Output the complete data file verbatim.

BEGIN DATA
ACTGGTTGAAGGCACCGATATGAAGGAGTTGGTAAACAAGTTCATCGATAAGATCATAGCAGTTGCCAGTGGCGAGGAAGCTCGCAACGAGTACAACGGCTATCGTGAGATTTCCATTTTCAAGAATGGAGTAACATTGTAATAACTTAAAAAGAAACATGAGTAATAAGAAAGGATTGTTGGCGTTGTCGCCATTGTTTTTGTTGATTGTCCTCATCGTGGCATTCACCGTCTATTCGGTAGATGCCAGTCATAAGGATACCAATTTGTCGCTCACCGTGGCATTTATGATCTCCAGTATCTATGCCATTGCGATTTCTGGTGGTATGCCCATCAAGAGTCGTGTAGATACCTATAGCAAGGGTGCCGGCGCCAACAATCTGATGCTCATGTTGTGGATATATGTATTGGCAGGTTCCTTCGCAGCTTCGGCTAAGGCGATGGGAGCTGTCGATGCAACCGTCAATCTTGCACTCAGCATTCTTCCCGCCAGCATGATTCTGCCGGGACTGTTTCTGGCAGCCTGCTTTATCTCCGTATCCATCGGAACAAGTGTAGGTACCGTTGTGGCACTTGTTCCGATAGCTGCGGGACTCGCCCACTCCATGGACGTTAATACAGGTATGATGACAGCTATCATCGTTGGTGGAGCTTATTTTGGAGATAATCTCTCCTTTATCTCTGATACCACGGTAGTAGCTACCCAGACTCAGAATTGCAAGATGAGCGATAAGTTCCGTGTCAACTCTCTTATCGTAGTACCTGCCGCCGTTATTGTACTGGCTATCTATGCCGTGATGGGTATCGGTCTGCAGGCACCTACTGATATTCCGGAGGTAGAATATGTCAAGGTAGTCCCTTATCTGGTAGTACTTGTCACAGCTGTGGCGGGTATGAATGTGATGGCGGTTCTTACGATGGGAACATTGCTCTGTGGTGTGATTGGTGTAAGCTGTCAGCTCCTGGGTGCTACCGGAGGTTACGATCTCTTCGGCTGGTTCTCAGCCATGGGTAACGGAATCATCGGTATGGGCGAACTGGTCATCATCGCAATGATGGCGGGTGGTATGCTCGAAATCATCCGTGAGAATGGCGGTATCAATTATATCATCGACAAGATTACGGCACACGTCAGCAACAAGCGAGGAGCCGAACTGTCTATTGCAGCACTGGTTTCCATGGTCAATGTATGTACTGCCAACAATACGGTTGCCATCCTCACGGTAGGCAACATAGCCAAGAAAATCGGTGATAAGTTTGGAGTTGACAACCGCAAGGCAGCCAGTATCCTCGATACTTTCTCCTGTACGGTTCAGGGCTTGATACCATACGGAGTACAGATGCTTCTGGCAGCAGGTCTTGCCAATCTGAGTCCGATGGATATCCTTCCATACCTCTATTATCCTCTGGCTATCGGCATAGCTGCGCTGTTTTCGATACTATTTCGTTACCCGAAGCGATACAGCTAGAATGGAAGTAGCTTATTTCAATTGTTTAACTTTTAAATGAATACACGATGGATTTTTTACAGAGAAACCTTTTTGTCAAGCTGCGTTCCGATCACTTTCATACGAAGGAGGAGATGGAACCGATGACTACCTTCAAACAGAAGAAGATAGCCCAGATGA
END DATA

ACTGGTTGAAGGCACCGATATGAAGGAGTTGGTAAACAAGTTCATCGATAAGATCATAGCAGTTGCCAGTGGCGAGGAAGCTCGCAACGAGTACAACGGCTATCGTGAGATTTCCATTTTCAAGAATGGAGTAACATTGTAATAACTTAAAAAGAAACATGAGTAATAAGAAAGGATTGTTGGCGTTGTCGCCATTGTTTTTGTTGATTGTCCTCATCGTGGCATTCACCGTCTATTCGGTAGATGCCAGTCATAAGGATACCAATTTGTCGCTCACCGTGGCATTTATGATCTCCAGTATCTATGCCATTGCGATTTCTGGTGGTATGCCCATCAAGAGTCGTGTAGATACCTATAGCAAGGGTGCCGGCGCCAACAATCTGATGCTCATGTTGTGGATATATGTATTGGCAGGTTCCTTCGCAGCTTCGGCTAAGGCGATGGGAGCTGTCGATGCAACCGTCAATCTTGCACTCAGCATTCTTCCCGCCAGCATGATTCTGCCGGGACTGTTTCTGGCAGCCTGCTTTATCTCCGTATCCATCGGAACAAGTGTAGGTACCGTTGTGGCACTTGTTCCGATAGCTGCGGGACTCGCCCACTCCATGGACGTTAATACAGGTATGATGACAGCTATCATCGTTGGTGGAGCTTATTTTGGAGATAATCTCTCCTTTATCTCTGATACCACGGTAGTAGCTACCCAGACTCAGAATTGCAAGATGAGCGATAAGTTCCGTGTCAACTCTCTTATCGTAGTACCTGCCGCCGTTATTGTACTGGCTATCTATGCCGTGATGGGTATCGGTCTGCAGGCACCTACTGATATTCCGGAGGTAGAATATGTCAAGGTAGTCCCTTATCTGGTAGTACTTGTCACAGCTGTGGCGGGTATGAATGTGATGGCGGTTCTTACGATGGGAACATTGCTCTGTGGTGTGATTGGTGTAAGCTGTCAGCTCCTGGGTGCTACCGGAGGTTACGATCTCTTCGGCTGGTTCTCAGCCATGGGTAACGGAATCATCGGTATGGGCGAACTGGTCATCATCGCAATGATGGCGGGTGGTATGCTCGAAATCATCCGTGAGAATGGCGGTATCAATTATATCATCGACAAGATTACGGCACACGTCAGCAACAAGCGAGGAGCCGAACTGTCTATTGCAGCACTGGTTTCCATGGTCAATGTATGTACTGCCAACAATACGGTTGCCATCCTCACGGTAGGCAACATAGCCAAGAAAATCGGTGATAAGTTTGGAGTTGACAACCGCAAGGCAGCCAGTATCCTCGATACTTTCTCCTGTACGGTTCAGGGCTTGATACCATACGGAGTACAGATGCTTCTGGCAGCAGGTCTTGCCAATCTGAGTCCGATGGATATCCTTCCATACCTCTATTATCCTCTGGCTATCGGCATAGCTGCGCTGTTTTCGATACTATTTCGTTACCCGAAGCGATACAGCTAGAATGGAAGTAGCTTATTTCAATTGTTTAACTTTTAAATGAATACACGATGGATTTTTTACAGAGAAACCTTTTTGTCAAGCTGCGTTCCGATCACTTTCATACGAAGGAGGAGATGGAACCGATGACTACCTTCAAACAGAAGAAGATAGCCCAGATGA